In that case, a new item is added to the Product Backlog to remove another of the exact cost and more business value (see bottom of the list). Conversely, in the case of the disappearance of an ultimately useless need, the associated element is removed from the Product Backlog, thus freeing up a provision for new needs or future modifications.

Change During A Sprint

The sprint scope set at the end of the planning meeting must remain the same. In force majeure, the Product Owner can cancel the current Sprint, which can have costly consequences. Recent developments are stopped, and the development team is cut off in its tracks. A new sprint must then be planned.

Defect Management

Defect Management Process

A defect that could not be corrected during the Sprint is logged in the “Bug Tracker” by the tester. According to the information provided by the tester, the AMOA and the development team qualify the defects observed to know if a correction is necessary and possible. Confirmed defects are then prioritized by the Product Owner, assisted by the AMOA.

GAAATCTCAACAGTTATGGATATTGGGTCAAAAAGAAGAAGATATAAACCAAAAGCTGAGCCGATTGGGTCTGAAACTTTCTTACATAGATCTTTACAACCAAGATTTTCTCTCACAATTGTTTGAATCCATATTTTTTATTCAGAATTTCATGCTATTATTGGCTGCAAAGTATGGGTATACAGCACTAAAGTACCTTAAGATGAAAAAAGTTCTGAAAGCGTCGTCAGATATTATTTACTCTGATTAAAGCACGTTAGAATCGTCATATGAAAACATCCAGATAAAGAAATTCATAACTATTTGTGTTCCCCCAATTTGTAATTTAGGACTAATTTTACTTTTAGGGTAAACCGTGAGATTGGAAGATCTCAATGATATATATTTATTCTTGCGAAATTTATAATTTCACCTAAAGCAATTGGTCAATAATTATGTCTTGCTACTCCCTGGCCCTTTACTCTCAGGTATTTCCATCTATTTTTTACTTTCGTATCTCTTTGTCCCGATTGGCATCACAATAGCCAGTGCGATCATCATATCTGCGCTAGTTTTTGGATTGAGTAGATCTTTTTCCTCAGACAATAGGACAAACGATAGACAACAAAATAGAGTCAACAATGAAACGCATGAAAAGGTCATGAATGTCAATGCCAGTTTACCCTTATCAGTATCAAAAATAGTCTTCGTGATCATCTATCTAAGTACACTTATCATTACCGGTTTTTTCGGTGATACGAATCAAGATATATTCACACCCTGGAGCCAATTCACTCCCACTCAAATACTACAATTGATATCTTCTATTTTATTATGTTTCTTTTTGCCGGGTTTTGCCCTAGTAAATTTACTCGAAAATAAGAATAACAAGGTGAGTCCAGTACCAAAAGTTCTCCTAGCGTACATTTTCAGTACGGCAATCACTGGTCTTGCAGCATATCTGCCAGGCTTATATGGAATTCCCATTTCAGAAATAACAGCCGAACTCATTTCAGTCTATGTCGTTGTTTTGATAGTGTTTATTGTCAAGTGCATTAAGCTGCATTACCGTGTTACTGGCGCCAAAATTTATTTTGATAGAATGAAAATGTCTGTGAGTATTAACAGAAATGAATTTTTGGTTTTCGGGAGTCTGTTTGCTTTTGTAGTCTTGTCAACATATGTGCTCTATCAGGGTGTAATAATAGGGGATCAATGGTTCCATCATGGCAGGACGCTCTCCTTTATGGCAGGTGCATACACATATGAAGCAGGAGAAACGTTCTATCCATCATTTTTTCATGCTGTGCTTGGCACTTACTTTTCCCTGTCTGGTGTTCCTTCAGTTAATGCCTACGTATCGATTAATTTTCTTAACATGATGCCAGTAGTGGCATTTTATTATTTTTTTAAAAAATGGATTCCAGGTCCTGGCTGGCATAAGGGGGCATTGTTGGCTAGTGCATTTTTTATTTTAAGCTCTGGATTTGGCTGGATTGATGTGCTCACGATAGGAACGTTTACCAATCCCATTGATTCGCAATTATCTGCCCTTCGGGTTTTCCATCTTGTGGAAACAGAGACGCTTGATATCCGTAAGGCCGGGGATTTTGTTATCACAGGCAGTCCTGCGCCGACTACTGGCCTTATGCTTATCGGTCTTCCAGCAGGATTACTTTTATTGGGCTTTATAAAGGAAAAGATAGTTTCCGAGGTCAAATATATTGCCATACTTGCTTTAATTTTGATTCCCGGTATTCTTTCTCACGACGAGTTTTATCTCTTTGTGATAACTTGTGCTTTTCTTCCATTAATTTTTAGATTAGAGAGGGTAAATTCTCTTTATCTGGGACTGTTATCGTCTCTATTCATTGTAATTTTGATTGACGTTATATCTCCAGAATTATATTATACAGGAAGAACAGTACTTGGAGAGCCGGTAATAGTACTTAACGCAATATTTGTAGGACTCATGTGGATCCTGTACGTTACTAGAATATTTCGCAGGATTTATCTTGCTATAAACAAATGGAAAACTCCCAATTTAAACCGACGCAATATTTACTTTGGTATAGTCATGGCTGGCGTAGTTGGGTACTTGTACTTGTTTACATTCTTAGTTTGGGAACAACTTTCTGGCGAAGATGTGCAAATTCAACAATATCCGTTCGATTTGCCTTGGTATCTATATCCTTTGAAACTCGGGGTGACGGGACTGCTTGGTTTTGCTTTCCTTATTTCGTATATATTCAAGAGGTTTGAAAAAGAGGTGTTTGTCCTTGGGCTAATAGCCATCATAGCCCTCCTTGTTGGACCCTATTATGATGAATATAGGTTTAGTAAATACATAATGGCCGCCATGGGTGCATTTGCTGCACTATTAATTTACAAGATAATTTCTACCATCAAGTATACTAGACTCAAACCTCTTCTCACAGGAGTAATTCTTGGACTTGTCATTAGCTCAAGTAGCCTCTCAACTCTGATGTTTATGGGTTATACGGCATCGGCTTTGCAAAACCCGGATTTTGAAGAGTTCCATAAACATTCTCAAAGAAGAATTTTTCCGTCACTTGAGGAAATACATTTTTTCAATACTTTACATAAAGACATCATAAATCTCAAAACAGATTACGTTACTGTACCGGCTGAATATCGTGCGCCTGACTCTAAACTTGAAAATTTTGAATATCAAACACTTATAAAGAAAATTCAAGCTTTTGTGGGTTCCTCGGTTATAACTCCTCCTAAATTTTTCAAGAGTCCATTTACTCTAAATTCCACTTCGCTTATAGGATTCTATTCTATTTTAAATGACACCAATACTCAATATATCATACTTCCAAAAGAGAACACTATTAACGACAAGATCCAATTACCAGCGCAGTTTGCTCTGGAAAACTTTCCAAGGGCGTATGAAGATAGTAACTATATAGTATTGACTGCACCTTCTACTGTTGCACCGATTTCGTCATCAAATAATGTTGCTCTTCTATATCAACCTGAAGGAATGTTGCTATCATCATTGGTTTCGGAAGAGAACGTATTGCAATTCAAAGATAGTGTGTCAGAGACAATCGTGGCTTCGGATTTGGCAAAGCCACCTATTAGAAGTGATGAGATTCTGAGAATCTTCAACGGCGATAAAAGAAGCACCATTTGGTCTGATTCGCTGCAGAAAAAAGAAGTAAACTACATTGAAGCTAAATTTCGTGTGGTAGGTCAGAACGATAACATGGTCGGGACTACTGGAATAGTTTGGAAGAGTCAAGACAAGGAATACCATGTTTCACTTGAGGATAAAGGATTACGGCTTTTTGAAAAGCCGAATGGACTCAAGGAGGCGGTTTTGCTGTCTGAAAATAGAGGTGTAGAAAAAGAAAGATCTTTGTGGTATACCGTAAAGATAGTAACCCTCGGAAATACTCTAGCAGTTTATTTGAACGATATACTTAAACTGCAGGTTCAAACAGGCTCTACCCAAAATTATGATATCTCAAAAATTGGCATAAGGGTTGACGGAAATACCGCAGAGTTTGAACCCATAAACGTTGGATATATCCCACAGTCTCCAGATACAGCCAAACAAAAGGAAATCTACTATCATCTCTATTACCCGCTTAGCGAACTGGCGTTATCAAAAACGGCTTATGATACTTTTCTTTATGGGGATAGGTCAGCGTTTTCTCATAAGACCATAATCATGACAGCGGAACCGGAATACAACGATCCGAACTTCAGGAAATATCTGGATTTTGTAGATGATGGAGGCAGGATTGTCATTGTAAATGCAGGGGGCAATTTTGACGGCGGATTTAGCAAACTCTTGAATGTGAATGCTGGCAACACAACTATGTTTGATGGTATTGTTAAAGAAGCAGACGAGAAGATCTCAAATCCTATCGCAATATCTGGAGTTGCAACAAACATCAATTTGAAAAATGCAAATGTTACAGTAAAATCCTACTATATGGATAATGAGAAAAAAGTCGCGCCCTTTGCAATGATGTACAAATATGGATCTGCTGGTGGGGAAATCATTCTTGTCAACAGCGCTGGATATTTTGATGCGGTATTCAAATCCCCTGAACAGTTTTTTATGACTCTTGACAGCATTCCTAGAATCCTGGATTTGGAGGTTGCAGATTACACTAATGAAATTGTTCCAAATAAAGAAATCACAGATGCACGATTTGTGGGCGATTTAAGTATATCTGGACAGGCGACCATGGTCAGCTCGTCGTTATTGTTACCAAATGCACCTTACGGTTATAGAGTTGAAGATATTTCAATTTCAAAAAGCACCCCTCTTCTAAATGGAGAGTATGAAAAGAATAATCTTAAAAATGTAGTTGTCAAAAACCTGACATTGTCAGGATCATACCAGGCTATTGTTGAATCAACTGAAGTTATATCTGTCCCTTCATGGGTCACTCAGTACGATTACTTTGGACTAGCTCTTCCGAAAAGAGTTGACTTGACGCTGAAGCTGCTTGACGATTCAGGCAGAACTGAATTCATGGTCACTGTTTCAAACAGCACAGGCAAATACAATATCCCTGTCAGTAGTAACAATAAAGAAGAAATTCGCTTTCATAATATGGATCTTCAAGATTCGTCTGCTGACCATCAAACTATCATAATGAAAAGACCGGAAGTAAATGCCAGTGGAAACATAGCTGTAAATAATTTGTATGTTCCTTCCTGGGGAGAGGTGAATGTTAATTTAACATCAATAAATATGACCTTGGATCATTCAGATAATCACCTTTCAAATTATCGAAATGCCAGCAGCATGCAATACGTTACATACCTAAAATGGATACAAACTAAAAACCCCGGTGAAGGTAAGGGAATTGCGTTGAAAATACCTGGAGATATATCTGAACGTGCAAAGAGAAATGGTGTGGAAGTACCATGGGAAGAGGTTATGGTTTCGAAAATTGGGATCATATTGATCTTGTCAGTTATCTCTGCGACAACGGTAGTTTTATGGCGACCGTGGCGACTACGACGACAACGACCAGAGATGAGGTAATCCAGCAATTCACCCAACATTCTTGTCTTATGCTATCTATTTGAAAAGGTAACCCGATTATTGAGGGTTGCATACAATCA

The Product Owner identifies the list of defects to fix in the next Sprint. He will communicate this list to the development team during the sprint planning meeting and the priority requirements to be achieved. Critical defects (blocking the AMOA test work or presenting a significant risk in using the product soon to be put into production) can be added to the scope of the current Sprint as needed.

Production Incident Management Process

The development team can consider production incidents in the current Sprint.


The project is driven by value and deadlines. Each year has four releases of 3 months to create a regular rhythm, promote the birth of project automatisms, and reduce the effort of project planning and coordination of internal actors and project partners. This principle of releasing the same duration also makes it possible to construct comparable indicators more efficiently to improve the development process and the organization regularly.